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The 2019 International Women’s Day Forum Focuses On Equality Opportunities

WASHINGTON D.C. — The 2019 International Women’s Day Forum hosted by the U.S. Chamber of Commerce Foundation (USCCF) and the Secretary’s Office of Global Women’s Issues brought two days of education and inspiration to women as a segway into International Women’s Day on March 8. On Wednesday and Thursday, the ninth annual event’s theme, The Equality Opportunity, highlighted the economic inequalities women face and encouraged innovations and cross-sector collaborations that will enhance opportunities for equality in workplaces and communities around the world.

“We know companies perform better when women are involved,” said Heather Kipnis, Entrepreneurship Lead at the IFC Gender Secretariat, when discussing stimulating women’s entrepreneurship.

USSCF believes gender equality is a global imperative that can advance economic growth, reduce poverty and promote stability. More than 61 speakers, including Dr. Patricia Greene, director, Women’s Bureau, Department of Labor; actress Keke Palmer; Elizabeth Vazquez, president, WEConnect International; and Sarah Chen, cofounder of The Billion Dollar Fund for Women gathered to give talks on inclusive entrepreneurship, diversity, politics and STEM. The forum, held March 6-7 at the Chamber’s headquarters, also had offsite breakout sessions at the Inclusive Innovation Center, Best Buy Teen Tech Center, Lee Anderson Veterans Center, WeWork White House and the United Nations Foundation.

When addressing some of the challenges women in face in business, such as access to capital, Julia Westfall, CEO of Hera Hub D.C., said organizations who want to serve female founders first need to start with listening to the women before diving into solutions. “It’s really hard to build a support system if you don’t understand what people need,” Westfall explained.

Kristi Whitfield, director of Department of Small and Local Business Development, Government of the District of Columbia, acknowledged that a number of women entrepreneurs hesitate to even identify themselves as entrepreneurs. She understands this firsthand as the cofounder of Curbside Cupcakes. Whitfield had to learn to own the title entrepreneur like so many other women who initially refer to their startups as something they do on the side or a hobby.

March 7, 2019 – Washington, DC, USA: U.S. the U.S. Chamber of Commerce Foundation Corporate Citizenship Center hosts the 2019 International Women’s Day Forum. Photo by Ian Wagreich / © U.S. Chamber of Commerce
March 6, 2019 – Washington, DC, USA: U.S. the U.S. Chamber of Commerce Foundation Corporate Citizenship Center hosts the 2019 International Women’s Day Forum. Photo by Ian Wagreich / © U.S. Chamber of Commerce

When asked about equal pay, actress Keke Palmer, who started acting as a child, said pay equity wasn’t on her radar as a youngster. “I’m sure I faced it but I’m not sure I’ve always been aware of it. I think I’ve always been the kind of person when it came to money, I think money is important and you always want to get respectfully paid what you deserve. I honestly didn’t focus on it a lot earlier on in my career because I was a just kid,” Palmer said, adding that she was more psyched about her movie roles than anything else. “As I got older, I realized I want to make sure my pay is comparable to what I feel my workload is. But I’ve never been necessarily aware of what other people were being paid. I never knew that there was such a big discrepancy until it started being talked about. It’s very odd to me because we’re all working the same amount or given the same workload.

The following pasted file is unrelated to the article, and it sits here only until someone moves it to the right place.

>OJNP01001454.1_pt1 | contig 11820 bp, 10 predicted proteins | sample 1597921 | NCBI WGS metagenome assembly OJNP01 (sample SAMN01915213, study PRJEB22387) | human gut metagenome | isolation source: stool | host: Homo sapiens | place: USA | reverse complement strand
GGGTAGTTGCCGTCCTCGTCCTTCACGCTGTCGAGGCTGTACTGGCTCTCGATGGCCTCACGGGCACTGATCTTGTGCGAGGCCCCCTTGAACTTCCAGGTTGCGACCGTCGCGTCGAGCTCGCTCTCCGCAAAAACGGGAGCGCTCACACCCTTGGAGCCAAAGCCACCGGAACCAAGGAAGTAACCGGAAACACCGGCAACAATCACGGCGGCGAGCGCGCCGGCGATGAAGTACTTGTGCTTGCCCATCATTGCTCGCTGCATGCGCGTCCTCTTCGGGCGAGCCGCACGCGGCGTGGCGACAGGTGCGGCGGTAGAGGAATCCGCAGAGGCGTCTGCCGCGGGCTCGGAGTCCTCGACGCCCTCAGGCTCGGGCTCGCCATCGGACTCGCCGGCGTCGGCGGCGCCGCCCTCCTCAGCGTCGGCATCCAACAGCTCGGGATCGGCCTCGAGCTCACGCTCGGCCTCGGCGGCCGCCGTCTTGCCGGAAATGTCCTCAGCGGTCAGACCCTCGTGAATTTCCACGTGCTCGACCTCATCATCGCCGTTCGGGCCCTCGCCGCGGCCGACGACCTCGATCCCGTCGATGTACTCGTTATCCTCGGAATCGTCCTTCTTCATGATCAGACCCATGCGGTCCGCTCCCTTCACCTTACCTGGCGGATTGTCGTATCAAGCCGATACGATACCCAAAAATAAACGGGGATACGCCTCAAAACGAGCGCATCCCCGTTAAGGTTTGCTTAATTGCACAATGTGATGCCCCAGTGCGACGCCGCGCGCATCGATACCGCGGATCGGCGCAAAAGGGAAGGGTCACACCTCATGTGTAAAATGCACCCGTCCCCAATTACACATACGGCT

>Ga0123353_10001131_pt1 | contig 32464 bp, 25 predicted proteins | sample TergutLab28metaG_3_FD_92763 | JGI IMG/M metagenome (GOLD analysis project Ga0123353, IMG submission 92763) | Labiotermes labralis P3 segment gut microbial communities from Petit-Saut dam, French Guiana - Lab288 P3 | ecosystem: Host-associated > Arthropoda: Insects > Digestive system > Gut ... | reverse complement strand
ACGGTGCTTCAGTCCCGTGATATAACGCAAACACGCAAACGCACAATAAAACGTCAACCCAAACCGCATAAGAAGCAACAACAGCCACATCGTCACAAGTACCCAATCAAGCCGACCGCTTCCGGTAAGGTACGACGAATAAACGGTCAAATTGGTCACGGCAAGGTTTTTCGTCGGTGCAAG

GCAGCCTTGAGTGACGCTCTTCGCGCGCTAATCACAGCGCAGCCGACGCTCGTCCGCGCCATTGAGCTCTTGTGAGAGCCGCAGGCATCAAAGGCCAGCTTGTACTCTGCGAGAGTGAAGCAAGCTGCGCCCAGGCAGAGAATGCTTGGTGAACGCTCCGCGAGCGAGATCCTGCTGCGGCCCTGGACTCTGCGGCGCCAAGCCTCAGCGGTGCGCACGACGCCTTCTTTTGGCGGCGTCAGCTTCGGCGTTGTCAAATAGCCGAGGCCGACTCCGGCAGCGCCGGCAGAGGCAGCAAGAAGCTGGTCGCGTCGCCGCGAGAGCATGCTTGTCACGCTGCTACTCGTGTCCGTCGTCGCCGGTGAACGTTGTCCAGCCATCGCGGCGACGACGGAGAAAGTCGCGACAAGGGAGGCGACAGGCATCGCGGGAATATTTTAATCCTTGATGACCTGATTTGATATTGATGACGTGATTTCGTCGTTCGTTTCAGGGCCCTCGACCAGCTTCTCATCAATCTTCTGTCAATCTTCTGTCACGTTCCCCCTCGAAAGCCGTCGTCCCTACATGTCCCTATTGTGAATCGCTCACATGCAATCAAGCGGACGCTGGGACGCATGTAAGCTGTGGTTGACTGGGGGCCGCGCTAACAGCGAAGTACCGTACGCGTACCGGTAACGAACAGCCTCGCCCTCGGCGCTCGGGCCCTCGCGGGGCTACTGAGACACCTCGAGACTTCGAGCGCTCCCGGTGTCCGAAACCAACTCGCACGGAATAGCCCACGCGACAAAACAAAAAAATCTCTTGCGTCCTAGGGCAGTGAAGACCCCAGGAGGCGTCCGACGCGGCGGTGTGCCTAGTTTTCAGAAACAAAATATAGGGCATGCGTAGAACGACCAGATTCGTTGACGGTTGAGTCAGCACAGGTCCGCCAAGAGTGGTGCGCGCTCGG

“It’s not as if you’re a lead character and I’m not. We’re both lead characters and we’re both putting in the same. Of course, we should be paid the same. That’s only fair. And that goes for every field. If you’re doing the same work and your putting the same work in, it’s only fair that you guys get that same. There are many things that have been going on for a long time that need to stop and thats one of them.”

Without giving too much away, U.S. Small Business Association Administrator Linda McMahon teased that later this year the SBA will be launching a platform to assist female entrepreneurs. The online platform will guide women through the site to assist them in accessing resources and needs based on their current stage of business development.

About the author

Natasha Zena

Around age eight Natasha Zena was told it was a woman’s job to take care of the home and since then she has built a career out of telling women they can do whatever the hell they want to do. She is the co-founder of Lioness, the go-to news source for everything female entrepreneur. Natasha was recognized as an emerging leader in digital media by The Poynter Institute and the National Association of Black Journalists. She has mentored women entrepreneurs and moderated panels at a number of national accelerators, Startup Weekends and conferences such as The Lean Startup Conference, the Massachusetts Conference for Women, Women Empower Expo and Smart Cities Connect. Natasha is also the author of the popular whitepaper, "How To Close The Gender Gap In Startup Land By 2021." In her spare time, she writes short fiction and hangs out with her son, Shaun.

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